Meet the experts – Lisa Adams, the brains behind environmental impact assessments
Wednesday, 14 July, 2021
Lisa gravitated towards environmental impact assessments (EIA) quite early on in her career. With 20 years in the industry she has learnt to see the ‘big picture’ and the importance of providing clear and transparent information to facilitate good decision making for clients and regulators.
Lisa is passionate about the problem-solving aspect of environmental impact assessments and enjoys making sense of technical information to create evidence-based lines of argument. As the lead of Environmental Impact Assessments (EIA) in Western Australia, she enjoys mentoring and sharing her years of knowledge and expertise with her team.
How do you explain what you do for work at dinner parties?
I do environmental impact assessments on development projects! I work with a team of talented individuals to collate a variety of technical studies and present the information (including the socio-economic, cultural, and human-health impacts) to the government in order for them to make an informed decision.
What’s the most interesting project you’ve ever worked on?
Recently, I’ve had the opportunity to undertake an independent peer review of the environmental impact assessment of a mining proposal for a Traditional Owner group. It’s been really rewarding using my experience to provide advice to them and exciting to get out on country and learn about the Traditional Owners’ concerns and perspectives.
Participating in a community meeting with kids and dogs interjecting, positive debates amongst community members and communicating through an interpreter was an amazing experience!
What do you nerd out on?
I am the Vice President of the Environmental Consultants Association (ECA) and I represent the ECA on the Stakeholder Reference Group for the Environmental Protection Agency (EPA). In my spare time I put my hand up to write a submission on behalf of the ECA on the updated procedure suites for the EPA… you don’t get much nerdier than that! I get kick out of being involved in the industry and talking to regulators to provide input from a consultant’s perspective to make the process more effective for everyone involved.
What do you feel is your greatest achievement so far?
This is probably going to sound a little cheesy… but I am a mother of two kids aged 8 and 10 and I feel that building a career and raising a family is a pretty good achievement.
Lisa and her family, Christmas 2020
Lisa at the 2019 ELA Vision Day Winter Wonderland Ball
What do you love about science?
I love science because it is an ongoing attempt to understand the world around us. I’ve always been drawn to the ‘big picture’ so where I’ve ended up in the intersect between science and decision making is a great fit for me. Although, my kids are a bit disappointed that I’m not a ‘real’ scientist like they read about!
What was your first job?
My first professional job was as a Hydrologist for the Department of Agriculture in Albany. We were working with farmers to research and improve understanding of dryland salinity and potential land management solutions. Great fun!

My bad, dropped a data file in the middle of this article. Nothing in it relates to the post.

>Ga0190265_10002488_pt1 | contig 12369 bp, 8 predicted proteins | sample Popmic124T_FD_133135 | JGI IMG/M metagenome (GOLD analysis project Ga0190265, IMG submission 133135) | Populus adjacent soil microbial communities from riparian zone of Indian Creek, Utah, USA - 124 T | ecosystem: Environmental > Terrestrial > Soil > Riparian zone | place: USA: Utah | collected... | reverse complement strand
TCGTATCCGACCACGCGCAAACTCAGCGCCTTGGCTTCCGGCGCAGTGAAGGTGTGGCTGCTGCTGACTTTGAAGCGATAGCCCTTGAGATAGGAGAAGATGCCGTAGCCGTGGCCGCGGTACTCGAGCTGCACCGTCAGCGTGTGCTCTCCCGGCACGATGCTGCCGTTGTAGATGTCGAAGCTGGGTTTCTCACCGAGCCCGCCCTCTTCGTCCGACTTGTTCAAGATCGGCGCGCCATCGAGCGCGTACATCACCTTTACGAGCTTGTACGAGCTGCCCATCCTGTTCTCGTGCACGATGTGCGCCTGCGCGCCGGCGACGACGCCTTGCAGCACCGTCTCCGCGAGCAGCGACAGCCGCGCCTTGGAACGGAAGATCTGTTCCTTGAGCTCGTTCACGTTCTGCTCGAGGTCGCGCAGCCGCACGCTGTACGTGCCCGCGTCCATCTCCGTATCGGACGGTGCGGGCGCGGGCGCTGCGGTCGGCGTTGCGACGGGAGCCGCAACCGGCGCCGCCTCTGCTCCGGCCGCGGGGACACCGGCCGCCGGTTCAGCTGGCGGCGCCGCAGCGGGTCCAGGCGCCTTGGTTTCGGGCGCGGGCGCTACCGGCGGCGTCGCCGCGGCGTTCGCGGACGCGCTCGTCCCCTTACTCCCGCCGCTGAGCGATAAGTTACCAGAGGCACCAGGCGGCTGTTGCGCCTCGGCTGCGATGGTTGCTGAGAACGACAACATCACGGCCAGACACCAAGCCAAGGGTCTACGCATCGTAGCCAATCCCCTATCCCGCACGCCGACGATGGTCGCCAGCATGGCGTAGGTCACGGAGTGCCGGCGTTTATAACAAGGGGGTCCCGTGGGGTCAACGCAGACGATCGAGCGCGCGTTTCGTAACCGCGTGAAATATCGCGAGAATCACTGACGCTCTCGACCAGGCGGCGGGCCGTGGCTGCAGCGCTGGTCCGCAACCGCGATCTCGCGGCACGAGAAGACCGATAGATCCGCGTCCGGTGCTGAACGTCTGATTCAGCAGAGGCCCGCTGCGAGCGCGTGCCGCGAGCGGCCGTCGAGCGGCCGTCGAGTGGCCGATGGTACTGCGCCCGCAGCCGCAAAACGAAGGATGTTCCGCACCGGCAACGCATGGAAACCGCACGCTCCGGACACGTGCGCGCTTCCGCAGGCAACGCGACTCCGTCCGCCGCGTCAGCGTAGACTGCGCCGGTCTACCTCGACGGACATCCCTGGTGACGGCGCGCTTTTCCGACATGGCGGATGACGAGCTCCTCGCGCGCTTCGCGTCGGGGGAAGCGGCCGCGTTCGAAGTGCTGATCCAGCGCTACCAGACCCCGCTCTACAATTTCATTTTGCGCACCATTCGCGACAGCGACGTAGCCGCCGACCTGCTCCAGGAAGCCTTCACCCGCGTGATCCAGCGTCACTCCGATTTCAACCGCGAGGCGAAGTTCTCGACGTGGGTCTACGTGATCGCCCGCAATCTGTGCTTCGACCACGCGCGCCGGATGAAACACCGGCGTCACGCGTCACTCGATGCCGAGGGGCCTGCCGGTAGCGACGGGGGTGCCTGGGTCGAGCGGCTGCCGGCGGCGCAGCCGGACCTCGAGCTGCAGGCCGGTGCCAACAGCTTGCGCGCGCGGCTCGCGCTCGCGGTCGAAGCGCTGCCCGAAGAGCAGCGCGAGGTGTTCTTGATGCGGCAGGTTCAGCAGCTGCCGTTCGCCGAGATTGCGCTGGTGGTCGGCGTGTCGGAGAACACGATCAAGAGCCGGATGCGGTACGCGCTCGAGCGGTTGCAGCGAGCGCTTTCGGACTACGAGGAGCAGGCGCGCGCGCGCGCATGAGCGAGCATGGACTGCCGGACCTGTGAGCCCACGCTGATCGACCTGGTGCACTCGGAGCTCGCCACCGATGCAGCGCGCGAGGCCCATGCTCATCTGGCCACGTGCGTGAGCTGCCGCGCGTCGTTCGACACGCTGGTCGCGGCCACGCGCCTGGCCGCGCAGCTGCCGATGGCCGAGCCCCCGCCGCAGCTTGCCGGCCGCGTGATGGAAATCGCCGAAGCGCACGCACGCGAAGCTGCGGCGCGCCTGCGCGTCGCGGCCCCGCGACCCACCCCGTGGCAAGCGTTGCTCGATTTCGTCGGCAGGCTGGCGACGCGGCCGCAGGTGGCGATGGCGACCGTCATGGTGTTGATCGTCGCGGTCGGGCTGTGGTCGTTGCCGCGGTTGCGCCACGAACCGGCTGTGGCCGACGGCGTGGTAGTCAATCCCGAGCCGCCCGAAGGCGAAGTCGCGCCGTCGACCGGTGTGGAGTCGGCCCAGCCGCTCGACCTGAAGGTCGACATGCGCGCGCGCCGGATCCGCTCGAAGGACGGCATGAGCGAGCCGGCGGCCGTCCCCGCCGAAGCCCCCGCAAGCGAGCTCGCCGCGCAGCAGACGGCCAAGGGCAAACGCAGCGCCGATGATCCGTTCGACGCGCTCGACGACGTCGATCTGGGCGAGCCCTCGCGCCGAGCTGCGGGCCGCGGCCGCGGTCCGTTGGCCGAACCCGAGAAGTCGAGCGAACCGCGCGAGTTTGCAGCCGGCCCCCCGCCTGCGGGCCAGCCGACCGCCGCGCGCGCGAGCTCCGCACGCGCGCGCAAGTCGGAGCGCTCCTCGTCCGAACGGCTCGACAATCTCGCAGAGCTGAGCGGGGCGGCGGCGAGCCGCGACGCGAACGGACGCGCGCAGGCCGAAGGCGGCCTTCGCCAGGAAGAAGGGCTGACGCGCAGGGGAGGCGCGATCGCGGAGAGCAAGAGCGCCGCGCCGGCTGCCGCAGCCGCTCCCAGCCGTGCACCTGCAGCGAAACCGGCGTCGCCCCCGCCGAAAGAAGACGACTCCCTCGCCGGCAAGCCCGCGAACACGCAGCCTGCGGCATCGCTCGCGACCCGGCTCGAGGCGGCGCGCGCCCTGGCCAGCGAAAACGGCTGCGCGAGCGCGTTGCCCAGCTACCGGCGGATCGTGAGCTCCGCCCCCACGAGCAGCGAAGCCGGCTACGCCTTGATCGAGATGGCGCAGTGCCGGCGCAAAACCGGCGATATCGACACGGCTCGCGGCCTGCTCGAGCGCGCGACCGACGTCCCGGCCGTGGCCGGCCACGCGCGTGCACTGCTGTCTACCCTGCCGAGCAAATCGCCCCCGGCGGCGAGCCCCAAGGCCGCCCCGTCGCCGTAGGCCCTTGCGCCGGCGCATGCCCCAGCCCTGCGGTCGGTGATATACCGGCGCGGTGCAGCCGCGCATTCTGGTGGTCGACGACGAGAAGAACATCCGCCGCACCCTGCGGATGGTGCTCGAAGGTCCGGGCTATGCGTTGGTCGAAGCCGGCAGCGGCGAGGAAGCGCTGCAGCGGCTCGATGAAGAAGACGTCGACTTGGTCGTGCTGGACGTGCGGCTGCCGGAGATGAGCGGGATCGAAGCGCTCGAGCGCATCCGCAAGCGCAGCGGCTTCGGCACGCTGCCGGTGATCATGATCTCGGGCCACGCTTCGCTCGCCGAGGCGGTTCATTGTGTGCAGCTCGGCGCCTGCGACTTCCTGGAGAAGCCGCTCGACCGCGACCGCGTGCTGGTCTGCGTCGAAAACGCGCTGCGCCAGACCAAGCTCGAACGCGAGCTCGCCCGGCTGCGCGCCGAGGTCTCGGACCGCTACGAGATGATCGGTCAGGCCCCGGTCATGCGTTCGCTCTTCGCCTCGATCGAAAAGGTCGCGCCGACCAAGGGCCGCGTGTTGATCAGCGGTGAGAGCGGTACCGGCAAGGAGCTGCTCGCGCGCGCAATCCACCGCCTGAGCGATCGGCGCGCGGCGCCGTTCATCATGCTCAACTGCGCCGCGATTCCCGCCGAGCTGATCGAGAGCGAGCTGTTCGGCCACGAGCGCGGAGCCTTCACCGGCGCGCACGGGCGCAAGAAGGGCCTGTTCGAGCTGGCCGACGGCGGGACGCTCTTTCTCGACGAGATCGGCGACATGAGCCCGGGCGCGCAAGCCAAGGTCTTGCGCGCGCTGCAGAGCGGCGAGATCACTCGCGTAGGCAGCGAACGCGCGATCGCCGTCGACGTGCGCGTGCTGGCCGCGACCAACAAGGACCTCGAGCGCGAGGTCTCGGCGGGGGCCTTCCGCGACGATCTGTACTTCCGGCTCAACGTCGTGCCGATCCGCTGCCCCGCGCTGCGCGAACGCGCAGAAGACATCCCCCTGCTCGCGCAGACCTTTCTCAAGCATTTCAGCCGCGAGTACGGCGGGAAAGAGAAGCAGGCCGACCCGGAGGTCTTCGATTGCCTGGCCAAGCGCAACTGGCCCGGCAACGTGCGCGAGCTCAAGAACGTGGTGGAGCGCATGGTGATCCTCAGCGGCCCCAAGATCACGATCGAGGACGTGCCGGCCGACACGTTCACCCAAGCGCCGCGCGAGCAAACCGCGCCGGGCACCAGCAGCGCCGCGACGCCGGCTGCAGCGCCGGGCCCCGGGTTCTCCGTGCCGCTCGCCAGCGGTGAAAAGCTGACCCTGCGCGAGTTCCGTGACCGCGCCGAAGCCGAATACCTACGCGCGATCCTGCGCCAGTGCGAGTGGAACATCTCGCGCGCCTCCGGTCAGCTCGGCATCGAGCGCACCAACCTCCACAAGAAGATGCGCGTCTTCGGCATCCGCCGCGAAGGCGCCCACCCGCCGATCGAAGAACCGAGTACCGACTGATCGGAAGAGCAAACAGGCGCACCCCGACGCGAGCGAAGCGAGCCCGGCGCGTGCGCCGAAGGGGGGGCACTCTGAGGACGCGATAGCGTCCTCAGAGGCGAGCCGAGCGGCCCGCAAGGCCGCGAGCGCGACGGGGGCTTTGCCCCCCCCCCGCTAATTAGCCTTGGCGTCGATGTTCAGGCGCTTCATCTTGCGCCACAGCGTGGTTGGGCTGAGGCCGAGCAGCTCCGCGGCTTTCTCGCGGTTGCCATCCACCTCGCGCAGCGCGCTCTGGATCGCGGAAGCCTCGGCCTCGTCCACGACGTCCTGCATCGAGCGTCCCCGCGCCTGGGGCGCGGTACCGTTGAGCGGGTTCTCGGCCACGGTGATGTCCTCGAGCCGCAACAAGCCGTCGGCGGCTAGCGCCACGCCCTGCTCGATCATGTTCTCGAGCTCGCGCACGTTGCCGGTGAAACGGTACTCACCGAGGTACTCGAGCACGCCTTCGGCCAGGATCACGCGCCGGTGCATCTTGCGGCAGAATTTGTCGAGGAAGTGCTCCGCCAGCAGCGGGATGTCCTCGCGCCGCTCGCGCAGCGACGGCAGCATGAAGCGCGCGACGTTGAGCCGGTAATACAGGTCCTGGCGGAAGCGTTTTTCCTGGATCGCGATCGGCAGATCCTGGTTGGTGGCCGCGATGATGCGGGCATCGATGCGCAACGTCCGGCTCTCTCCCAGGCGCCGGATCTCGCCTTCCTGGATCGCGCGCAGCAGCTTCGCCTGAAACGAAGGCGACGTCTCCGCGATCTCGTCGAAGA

What are your favourite things to do in your free time?
I love discovering new places, my family and I love camping and exploring outdoors. I also enjoy reading and cooking... there’s nothing better than a slow Sunday afternoon experimenting with new flavours!
Lisa and her family camping and cooking at Lake Johnston – east of Hyden
What does a typical work day look like for you?
I talk to clients and provide strategic advice on projects and approvals pathways. I check aspects of policy to ensure that our advice is up to date and relevant. I workshop EIA strategies with ELA project teams and quite often I will review approvals documentation as part of our quality control procedures.
I am passionate about sharing my knowledge and expertise with my team. It’s important I share with them the strategic thinking about our industry and encourage them in their work, resulting in positive outcomes for our clients.
What’s your top tip for clients working in the planning and approvals space?
Get good advice early on, understand the process and be prepared for the risks involved. Without these three factors your project may experience timeline delays due to not having the information expected by the regulators. Additional survey work can have seasonal requirements so if you miss something, it can delay you by sometimes a minimum of six months.
An interesting fun fact your team or clients might not know about you?
My great, great, great, great grandfather was the Botanist James Drummond, the first Government Botanist in Western Australia. He was the greatest contributor to knowledge of flora in southern Western Australia. He collected plants all around Albany, the Stirling Range and Cape Riche where I grew up. I always get a kick out of all the drummondii species around! He named the famous Hakea victorii that is endemic to the Fitzgerald National Park.
Hakea victorii plant species found in Fitzgerald National Park, named by James Drummond, an ancestor of Lisa.
How would you love to change the world with ELA?
EIA, when done well, facilitates good decision making. I want to add value with my strategic thinking and effective communication. We are continually working with geographic information system (GIS) and design to improve the way we present data and information to get the key important points across. Since most EIAs are typically 500+ pages long, it is important to communicate this information effectively and concisely.
Thanks for sharing your knowledge and expertise Lisa!
Got a project that needs EIA expertise?
Senior Principal | Environmental Approvals
Phone +61 428 524 291